After meeting with his Russian counterpart in Geneva on Aug. 23, 2018, national security adviser John Bolton holds a news conference at the U.S. Embassy. (Martial Trezzini/EPA-EFE/Shutterstock)

The Trump administration is “very, very early in the process of considering” what it wants to do about the main existing arms control treaty between the United States and Russia, White House national security adviser John Bolton said Thursday after meeting with his Russian counterpart.

The New Start agreement, limiting both sides’ strategic nuclear arsenals, expires in early 2021. When he met with President Trump in Helsinki last month, Russian President Vladi­mir Putin said he was ready to implement a five-year extension built into the treaty.

Putin and Trump have spoken extensively about modernizing their separate nuclear arsenals, but the Trump administration has not indicated a position on the treaty limits.

After a five-hour meeting in Geneva with Putin adviser Nikolai Patrushev, Bolton said that U.S. options include extending the 2010 New Start accord negotiated by President Barack Obama, renegotiating it or returning to the agreement it replaced — the one-page Moscow Treaty signed in 2002 by President George W. Bush.

“That’s a possibility,” Bolton said of the Moscow Treaty. “All of these are things the United States is going to consider, along with what to do about the INF,” a separate accord on intermediate-range nuclear weapons that the two sides have accused each other of violating.

The Bolton-Patrushev meeting was the only substantial agreement to come out of the presidential talks in Helsinki. While Bolton said they made “a lot of progress” in discussing “how to restore in certain respects diplomatic and other exchanges and ways in which we could cooperate and expand our common efforts,” he did not provide details.

Patrushev, in separate comments to the news media, said progress was made “in certain areas where lines of communications could be restored, and more work done by agencies — State, Defense and others,” according to the Russian news agency Tass. “Contacts between the foreign ministries will resume, as well,” he said.

Both said they had failed at an attempt to write a joint public statement about their talks. “I felt it was important to mention election meddling, which we raised a number of times,” Bolton said, but Patrushev disagreed.

“I made clear that we wouldn’t tolerate meddling in 2018, and that we were prepared to take necessary steps to prevent it from happening,” Bolton said.

Patrushev, according to state-run RIA news agency, said that no statement had been written “because the Americans wanted this to say that we had meddled in their elections, as is their opinion, but we deny this.”

Bolton said they also discussed Syria and Iran.

The administration has demanded that Iran, a Russian ally in support of Syrian President Bashar al-Assad, withdraw all of its “regular and irregular” military forces from Syria. “That would be an objective that I think President Putin would share,” Bolton said without elaboration. But “it’s far from easy to achieve. We talked about a variety of ways it might be accomplished through a series of steps.”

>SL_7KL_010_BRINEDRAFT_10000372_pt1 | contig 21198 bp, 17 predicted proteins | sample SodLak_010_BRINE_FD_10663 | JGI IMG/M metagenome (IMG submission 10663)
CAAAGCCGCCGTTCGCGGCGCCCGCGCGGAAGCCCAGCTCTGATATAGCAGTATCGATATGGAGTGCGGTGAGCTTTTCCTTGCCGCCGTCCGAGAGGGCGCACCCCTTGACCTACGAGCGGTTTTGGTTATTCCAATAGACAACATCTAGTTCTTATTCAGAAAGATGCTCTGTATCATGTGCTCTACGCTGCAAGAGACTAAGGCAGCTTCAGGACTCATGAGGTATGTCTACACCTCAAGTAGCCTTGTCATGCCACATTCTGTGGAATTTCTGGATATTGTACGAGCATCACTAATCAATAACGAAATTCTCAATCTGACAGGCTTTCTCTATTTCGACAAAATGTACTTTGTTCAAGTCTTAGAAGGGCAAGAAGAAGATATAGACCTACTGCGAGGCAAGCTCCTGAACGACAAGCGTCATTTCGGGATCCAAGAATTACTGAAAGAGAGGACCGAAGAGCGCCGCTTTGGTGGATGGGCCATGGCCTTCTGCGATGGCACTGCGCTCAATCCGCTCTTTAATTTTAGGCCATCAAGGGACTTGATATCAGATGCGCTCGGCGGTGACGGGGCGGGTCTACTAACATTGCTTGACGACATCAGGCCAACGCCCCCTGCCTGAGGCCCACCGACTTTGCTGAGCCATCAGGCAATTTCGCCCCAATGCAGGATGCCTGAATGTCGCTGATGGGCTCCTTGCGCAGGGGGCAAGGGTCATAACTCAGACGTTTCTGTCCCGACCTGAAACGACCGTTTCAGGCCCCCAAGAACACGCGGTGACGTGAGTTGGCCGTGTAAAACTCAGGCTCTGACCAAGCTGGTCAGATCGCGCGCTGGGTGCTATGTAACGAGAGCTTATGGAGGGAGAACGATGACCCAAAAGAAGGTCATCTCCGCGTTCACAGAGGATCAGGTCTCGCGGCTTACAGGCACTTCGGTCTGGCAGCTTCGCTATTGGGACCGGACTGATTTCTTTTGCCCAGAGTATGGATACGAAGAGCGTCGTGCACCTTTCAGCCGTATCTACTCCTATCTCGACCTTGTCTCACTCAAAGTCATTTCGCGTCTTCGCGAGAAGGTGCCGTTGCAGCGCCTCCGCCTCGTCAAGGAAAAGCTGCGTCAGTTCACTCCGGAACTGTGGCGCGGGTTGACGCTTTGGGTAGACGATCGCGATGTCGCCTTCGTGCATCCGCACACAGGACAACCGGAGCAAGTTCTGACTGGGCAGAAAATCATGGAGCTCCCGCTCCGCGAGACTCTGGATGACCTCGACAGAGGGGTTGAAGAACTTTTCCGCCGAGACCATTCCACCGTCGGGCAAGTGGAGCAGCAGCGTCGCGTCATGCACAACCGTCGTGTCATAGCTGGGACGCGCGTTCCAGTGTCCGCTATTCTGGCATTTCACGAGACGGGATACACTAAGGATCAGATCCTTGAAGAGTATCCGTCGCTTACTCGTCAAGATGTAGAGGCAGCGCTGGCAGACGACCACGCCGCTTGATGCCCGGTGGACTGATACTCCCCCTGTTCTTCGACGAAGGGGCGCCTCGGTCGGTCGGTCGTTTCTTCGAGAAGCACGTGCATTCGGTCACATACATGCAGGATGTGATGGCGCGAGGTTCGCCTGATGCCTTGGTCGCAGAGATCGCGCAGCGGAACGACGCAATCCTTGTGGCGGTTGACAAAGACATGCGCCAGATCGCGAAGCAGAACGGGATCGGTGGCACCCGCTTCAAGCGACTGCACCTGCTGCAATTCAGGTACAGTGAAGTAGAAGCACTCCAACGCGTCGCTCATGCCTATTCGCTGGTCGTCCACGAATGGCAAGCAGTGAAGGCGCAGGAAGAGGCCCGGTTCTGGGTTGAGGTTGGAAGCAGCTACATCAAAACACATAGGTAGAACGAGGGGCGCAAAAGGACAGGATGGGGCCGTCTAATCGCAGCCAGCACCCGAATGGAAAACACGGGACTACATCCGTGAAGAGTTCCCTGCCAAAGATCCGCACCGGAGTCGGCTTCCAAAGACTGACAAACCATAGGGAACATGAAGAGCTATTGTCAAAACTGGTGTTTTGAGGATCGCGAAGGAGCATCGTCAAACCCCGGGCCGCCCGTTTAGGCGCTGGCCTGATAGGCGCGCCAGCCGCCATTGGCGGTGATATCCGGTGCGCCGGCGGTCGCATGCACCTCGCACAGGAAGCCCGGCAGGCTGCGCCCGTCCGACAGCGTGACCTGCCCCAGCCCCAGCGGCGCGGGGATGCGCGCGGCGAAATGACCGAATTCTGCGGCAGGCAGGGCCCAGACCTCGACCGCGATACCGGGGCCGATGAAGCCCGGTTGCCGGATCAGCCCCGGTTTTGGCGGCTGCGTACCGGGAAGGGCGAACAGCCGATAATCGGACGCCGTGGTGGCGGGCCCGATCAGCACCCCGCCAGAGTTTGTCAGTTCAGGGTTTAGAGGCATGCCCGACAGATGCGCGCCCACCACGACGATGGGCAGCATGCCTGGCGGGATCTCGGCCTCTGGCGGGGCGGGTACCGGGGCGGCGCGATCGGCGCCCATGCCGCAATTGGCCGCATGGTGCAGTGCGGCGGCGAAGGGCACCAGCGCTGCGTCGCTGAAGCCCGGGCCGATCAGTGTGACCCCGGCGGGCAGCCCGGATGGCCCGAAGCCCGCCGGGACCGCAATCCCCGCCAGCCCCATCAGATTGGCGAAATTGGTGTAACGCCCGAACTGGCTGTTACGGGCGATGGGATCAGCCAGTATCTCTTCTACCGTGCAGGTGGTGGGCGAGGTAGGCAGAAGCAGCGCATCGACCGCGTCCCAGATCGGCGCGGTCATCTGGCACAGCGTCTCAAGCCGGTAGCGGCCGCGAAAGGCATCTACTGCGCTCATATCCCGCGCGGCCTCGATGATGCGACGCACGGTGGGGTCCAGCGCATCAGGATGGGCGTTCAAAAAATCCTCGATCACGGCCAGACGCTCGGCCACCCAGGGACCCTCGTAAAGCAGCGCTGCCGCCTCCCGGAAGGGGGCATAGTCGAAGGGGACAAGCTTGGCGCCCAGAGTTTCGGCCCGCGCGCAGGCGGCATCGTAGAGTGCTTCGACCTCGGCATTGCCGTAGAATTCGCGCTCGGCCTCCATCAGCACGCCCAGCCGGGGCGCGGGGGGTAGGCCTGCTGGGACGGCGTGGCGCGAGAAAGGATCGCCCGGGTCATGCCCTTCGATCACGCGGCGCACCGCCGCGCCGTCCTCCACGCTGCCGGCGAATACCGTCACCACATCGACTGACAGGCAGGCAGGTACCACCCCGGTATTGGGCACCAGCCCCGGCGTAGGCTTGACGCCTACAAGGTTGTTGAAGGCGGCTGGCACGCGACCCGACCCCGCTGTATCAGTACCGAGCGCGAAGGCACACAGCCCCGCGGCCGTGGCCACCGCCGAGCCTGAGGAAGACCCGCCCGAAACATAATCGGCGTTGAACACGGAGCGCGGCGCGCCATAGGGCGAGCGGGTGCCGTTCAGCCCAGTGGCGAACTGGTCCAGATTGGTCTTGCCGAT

Bolton said that he rejected, as Secretary of State Mike Pompeo had in earlier discussions, a Russian proposal to geographically “constrict” Iranian forces to a certain part of Syria — away from Israel’s border — in exchange for U.S. suspension of sanctions it plans to impose on Iranian oil exports in November.

Bolton said he explained that the administration’s intention was “to put maximum pressure on the [Iranian] regime and to tighten up the sanctions so that they would be at a minimum equal to the sanctions in effect” before the 2015 Iran nuclear agreement, from which Trump withdrew the United States in May.

Extending New Start, which Bolton denounced at its inception as undermining U.S. national security interests, has long been a Russian priority. When Putin brought it up during his first telephone call with the new U.S. president in February 2017, Trump reportedly was unsure what the treaty was and called it another “bad deal” negotiated by Obama. The White House later denied Trump was unaware of the terms of the treaty.

Daryl Kimball, executive director of the Washington-based Arms Control Association, said that reactivating the terms of the Moscow Treaty — which contained no monitoring or verification provisions for caps on numbers of deployed strategic weapons — would be a poor substitute for New Start.

“Without a positive decision by the two presidents to extend the treaty by five years . . . there would be no legally binding limits on the world’s two largest arsenals for the first time since 1972,” he said. Some arms control experts have countered that there is no reason to act now to extend the treaty — a move that requires only presidential approval — and have argued that it is better to wait to see how U.S.-Russian relations evolve.

Bolton was asked whether Trump’s difficult week in Washington, including the felony convictions of former campaign chairman Paul Manafort and Michael Cohen, Trump’s former personal lawyer, made him “concerned that your own president is a security risk.”

“Of course not,” Bolton said. “I mean, that’s a silly question. . . . Have a little faith in the American people, who elected him president.”

Amie Ferris-Rotman in Moscow contributed to this report.